Postoperative Complications

There were a total of 73 complications, 61 of which were postoperative. The in-hospital mortality rate was 0.9%, and all of the patients who died also experienced complications. The most frequent type of postoperative complication was cardiopulmonary (5.8%), followed by thromboembolic (1.8%), infectious (1.6%), miscellaneous (1.2%), and hematologic (0.4%). Because the vast majority of complications were postoperative and cardiopulmonary, the remaining analyses focus on these complications. We did not model how clinical abnormalities affected the risk of mortality because of the small number of deaths.

The relationship between clinical characteristics and the risks of developing complications is presented in Table 1. The odds of developing any postoperative complication and a postoperative cardiopulmonary complication were significantly increased in patients with a history of COPD, a history of CHF, a RAND comorbidity score equal to or greater than 4, presence of delirium, and dependency in selected subscales.

Table 1
Relationship of Baseline Patient Characteristics With the Number of Overall and Cardiopulmonary Complications

Postoperative Complications and Clinical Abnormalities

Because of the low frequency of many of the individual minor and major abnormalities, estimates of their individual effects on complications had wide confidence intervals where they could be estimated. In general, the risk of postoperative complications was greater with major rather than minor abnormalities. Significant associations with complications were observed for major abnormalities related to chest pain, heart failure, respiratory failure, electrolyte, and BUN/creatinine abnormalities.

Using the most severe abnormality definition, the OR of having a complication was increased only when a major abnormality was present either on admission or prior to surgery (Table 1). Having only a minor abnormality was not associated with an increased risk of complications. Because having at most minor abnormalities did not increase the risk of complications, we evaluated the additive effect of abnormalities by comparing the effect on complications of the various major abnormality combinations compared with having no major abnormalities. Patients with any combination of major findings prior to surgery had an elevated risk of having a postoperative complication (Table 1), particularly if 2 or more major abnormalities were present.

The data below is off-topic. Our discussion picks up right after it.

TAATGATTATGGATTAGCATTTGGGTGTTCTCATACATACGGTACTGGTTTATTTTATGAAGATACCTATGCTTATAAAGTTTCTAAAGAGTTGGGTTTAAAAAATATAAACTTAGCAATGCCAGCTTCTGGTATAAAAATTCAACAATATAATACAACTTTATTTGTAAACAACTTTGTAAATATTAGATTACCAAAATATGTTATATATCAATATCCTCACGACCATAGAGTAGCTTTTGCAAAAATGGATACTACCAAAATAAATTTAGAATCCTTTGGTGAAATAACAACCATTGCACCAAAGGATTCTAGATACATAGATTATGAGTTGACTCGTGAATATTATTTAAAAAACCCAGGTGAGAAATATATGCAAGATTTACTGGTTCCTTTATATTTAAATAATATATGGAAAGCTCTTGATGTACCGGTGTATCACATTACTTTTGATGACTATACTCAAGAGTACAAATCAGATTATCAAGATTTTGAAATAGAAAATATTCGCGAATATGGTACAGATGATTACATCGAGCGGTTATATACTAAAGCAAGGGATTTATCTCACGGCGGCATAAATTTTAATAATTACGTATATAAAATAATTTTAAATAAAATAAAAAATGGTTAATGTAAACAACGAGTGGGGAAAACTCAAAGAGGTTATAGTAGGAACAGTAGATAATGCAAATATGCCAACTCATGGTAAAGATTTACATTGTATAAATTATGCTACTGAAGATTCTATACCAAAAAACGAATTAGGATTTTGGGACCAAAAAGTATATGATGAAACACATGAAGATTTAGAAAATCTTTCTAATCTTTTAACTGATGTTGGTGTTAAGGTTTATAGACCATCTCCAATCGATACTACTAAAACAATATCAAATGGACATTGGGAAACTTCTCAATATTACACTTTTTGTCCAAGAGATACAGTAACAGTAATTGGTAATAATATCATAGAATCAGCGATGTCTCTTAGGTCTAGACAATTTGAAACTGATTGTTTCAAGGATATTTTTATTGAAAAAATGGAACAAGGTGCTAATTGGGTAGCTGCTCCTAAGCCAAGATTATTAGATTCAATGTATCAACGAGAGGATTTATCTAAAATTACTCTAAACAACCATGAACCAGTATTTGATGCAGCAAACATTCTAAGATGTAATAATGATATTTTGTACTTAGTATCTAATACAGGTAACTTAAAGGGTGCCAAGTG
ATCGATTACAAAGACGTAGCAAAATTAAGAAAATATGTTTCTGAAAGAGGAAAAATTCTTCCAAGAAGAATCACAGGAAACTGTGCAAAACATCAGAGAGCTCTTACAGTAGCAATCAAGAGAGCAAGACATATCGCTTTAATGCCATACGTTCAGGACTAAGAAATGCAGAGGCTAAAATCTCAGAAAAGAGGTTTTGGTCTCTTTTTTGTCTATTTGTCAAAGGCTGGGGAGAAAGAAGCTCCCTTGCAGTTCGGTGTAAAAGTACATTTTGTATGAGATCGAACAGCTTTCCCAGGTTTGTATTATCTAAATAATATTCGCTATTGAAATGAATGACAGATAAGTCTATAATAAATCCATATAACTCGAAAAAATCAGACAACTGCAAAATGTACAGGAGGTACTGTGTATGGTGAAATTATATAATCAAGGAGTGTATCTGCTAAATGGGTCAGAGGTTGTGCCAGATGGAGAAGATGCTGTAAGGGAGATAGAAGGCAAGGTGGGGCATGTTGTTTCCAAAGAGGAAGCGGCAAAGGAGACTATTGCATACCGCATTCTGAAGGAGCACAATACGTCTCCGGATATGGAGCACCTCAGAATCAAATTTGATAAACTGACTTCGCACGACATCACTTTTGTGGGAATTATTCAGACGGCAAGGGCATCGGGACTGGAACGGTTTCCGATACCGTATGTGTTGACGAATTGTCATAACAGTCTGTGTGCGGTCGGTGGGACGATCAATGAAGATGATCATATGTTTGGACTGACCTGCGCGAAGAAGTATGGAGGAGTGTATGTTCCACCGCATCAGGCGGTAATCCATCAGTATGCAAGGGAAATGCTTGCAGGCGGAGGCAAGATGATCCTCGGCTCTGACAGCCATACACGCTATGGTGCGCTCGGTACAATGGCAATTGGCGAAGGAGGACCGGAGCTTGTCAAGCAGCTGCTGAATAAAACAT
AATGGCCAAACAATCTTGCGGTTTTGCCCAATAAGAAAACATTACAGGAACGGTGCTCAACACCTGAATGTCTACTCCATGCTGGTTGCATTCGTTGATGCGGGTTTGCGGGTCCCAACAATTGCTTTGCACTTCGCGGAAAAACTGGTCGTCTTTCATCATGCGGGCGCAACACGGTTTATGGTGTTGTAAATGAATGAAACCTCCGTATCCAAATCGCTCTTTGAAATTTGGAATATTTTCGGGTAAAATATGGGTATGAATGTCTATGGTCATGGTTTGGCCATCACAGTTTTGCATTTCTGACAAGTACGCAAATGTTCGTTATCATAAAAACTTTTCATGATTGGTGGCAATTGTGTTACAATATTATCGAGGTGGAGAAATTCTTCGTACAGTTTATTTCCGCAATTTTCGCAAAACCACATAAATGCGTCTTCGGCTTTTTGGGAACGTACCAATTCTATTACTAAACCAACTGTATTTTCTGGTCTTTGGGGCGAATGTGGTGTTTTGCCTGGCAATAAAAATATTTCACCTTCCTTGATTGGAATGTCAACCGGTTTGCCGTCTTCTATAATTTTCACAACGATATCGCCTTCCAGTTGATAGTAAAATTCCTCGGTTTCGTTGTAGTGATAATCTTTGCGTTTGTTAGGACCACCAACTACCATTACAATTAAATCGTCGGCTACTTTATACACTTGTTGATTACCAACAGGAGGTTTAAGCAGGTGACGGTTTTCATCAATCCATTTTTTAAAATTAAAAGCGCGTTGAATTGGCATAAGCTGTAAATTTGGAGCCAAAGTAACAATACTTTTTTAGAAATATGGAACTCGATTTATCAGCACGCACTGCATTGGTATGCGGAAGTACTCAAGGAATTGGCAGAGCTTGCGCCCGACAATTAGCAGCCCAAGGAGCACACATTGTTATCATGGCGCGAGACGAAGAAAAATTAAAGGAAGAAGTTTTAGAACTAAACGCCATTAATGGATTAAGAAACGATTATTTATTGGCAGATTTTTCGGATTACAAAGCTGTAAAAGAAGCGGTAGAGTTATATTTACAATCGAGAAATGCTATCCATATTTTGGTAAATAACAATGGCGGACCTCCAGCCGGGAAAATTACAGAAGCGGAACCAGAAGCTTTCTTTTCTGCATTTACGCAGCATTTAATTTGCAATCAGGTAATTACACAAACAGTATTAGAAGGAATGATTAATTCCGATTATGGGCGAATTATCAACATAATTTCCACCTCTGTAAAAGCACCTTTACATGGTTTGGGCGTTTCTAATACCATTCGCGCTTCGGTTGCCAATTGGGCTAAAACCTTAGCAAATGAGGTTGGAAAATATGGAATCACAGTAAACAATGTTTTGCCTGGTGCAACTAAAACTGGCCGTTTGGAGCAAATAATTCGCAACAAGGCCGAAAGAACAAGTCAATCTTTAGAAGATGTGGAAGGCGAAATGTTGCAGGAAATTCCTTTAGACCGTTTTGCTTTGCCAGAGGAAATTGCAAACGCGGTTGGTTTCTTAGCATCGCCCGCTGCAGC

In the case of change in abnormalities between admission and surgery (Table 1), having major abnormalities at both times increased the risk of complications, while complications were not increased for those having major abnormalities on admission but either no or only minor abnormalities before surgery. For all 3 definitions, similar results were obtained when analyses were limited to cardiopulmonary complications.

Table 2 shows the results of logistic regressions focusing on abnormalities prior to surgery (for the most severe and additive definitions) and on change in abnormalities. For the most severe abnormality measure, having major abnormalities before surgery increased the risk of complications (and cardiopulmonary complications) even after adjustment for other clinical variables. For the additive abnormalities measure, adjustment for other clinical variables attenuated the association of abnormalities with complications; however, having more than 1 major abnormality before surgery increased the risk of both overall and cardiopulmonary complications. When change in abnormalities was examined, complications increased if major abnormalities were present both at admission and prior to surgery, and no increased risk was observed if major abnormalities on admission were corrected.

Table 2
Independent Effect of Clinical Abnormalities on Complications

Sensitivity Analyses